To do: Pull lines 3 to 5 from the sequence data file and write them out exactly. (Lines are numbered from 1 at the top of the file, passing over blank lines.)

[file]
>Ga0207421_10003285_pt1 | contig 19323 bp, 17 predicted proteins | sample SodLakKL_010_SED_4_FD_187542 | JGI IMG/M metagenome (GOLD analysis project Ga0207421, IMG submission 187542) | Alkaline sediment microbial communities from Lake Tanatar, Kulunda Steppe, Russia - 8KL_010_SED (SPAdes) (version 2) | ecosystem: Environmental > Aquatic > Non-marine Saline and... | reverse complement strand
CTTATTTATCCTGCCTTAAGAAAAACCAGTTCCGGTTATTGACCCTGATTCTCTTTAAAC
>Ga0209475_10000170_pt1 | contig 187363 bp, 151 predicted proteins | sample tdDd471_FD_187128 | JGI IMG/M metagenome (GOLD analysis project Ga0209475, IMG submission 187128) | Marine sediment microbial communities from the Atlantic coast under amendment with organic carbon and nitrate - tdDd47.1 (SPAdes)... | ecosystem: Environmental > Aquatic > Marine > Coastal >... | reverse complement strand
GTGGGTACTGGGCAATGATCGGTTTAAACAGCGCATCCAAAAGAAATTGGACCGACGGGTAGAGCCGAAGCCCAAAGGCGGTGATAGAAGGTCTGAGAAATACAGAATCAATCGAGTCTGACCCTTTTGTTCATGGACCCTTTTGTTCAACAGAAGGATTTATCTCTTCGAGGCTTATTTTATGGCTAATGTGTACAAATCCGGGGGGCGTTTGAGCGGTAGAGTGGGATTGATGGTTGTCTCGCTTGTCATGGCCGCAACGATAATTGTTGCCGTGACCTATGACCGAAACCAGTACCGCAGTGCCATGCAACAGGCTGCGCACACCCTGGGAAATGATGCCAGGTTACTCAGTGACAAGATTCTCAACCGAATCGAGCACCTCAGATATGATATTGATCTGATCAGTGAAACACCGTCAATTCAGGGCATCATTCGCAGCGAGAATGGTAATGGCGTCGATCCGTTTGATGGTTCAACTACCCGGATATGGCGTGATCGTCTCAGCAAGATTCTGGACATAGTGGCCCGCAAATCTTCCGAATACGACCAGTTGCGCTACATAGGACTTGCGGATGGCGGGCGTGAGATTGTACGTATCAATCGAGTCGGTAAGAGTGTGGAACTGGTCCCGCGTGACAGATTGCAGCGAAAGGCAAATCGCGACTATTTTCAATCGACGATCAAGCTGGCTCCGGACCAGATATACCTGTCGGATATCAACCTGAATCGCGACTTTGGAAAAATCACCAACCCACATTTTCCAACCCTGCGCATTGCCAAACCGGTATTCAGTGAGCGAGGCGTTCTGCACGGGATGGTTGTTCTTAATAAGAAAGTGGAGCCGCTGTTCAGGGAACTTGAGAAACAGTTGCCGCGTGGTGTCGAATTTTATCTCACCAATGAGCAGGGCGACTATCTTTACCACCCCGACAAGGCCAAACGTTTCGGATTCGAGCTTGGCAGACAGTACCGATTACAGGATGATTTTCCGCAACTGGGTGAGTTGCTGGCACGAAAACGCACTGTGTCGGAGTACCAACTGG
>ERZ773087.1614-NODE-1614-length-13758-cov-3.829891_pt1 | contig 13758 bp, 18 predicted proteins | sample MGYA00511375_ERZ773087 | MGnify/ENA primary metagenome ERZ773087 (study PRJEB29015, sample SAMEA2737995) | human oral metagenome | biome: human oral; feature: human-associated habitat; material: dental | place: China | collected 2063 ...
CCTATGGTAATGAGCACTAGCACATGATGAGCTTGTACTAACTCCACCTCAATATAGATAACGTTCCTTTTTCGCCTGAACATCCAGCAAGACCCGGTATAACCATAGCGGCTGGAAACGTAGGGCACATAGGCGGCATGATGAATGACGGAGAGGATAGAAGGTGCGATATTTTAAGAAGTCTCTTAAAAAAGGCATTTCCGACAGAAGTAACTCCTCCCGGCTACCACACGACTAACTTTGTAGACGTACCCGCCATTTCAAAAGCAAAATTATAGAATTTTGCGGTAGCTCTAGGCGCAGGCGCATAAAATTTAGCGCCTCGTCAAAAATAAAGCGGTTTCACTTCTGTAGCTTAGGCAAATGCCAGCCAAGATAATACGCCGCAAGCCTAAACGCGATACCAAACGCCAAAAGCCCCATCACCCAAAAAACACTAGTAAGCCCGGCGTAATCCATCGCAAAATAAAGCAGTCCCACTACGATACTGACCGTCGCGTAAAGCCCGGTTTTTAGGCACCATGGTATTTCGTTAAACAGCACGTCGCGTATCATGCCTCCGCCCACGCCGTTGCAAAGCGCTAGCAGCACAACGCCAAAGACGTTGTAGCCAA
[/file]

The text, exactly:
>Ga0209475_10000170_pt1 | contig 187363 bp, 151 predicted proteins | sample tdDd471_FD_187128 | JGI IMG/M metagenome (GOLD analysis project Ga0209475, IMG submission 187128) | Marine sediment microbial communities from the Atlantic coast under amendment with organic carbon and nitrate - tdDd47.1 (SPAdes)... | ecosystem: Environmental > Aquatic > Marine > Coastal >... | reverse complement strand
GTGGGTACTGGGCAATGATCGGTTTAAACAGCGCATCCAAAAGAAATTGGACCGACGGGTAGAGCCGAAGCCCAAAGGCGGTGATAGAAGGTCTGAGAAATACAGAATCAATCGAGTCTGACCCTTTTGTTCATGGACCCTTTTGTTCAACAGAAGGATTTATCTCTTCGAGGCTTATTTTATGGCTAATGTGTACAAATCCGGGGGGCGTTTGAGCGGTAGAGTGGGATTGATGGTTGTCTCGCTTGTCATGGCCGCAACGATAATTGTTGCCGTGACCTATGACCGAAACCAGTACCGCAGTGCCATGCAACAGGCTGCGCACACCCTGGGAAATGATGCCAGGTTACTCAGTGACAAGATTCTCAACCGAATCGAGCACCTCAGATATGATATTGATCTGATCAGTGAAACACCGTCAATTCAGGGCATCATTCGCAGCGAGAATGGTAATGGCGTCGATCCGTTTGATGGTTCAACTACCCGGATATGGCGTGATCGTCTCAGCAAGATTCTGGACATAGTGGCCCGCAAATCTTCCGAATACGACCAGTTGCGCTACATAGGACTTGCGGATGGCGGGCGTGAGATTGTACGTATCAATCGAGTCGGTAAGAGTGTGGAACTGGTCCCGCGTGACAGATTGCAGCGAAAGGCAAATCGCGACTATTTTCAATCGACGATCAAGCTGGCTCCGGACCAGATATACCTGTCGGATATCAACCTGAATCGCGACTTTGGAAAAATCACCAACCCACATTTTCCAACCCTGCGCATTGCCAAACCGGTATTCAGTGAGCGAGGCGTTCTGCACGGGATGGTTGTTCTTAATAAGAAAGTGGAGCCGCTGTTCAGGGAACTTGAGAAACAGTTGCCGCGTGGTGTCGAATTTTATCTCACCAATGAGCAGGGCGACTATCTTTACCACCCCGACAAGGCCAAACGTTTCGGATTCGAGCTTGGCAGACAGTACCGATTACAGGATGATTTTCCGCAACTGGGTGAGTTGCTGGCACGAAAACGCACTGTGTCGGAGTACCAACTGG
>ERZ773087.1614-NODE-1614-length-13758-cov-3.829891_pt1 | contig 13758 bp, 18 predicted proteins | sample MGYA00511375_ERZ773087 | MGnify/ENA primary metagenome ERZ773087 (study PRJEB29015, sample SAMEA2737995) | human oral metagenome | biome: human oral; feature: human-associated habitat; material: dental | place: China | collected 2063 ...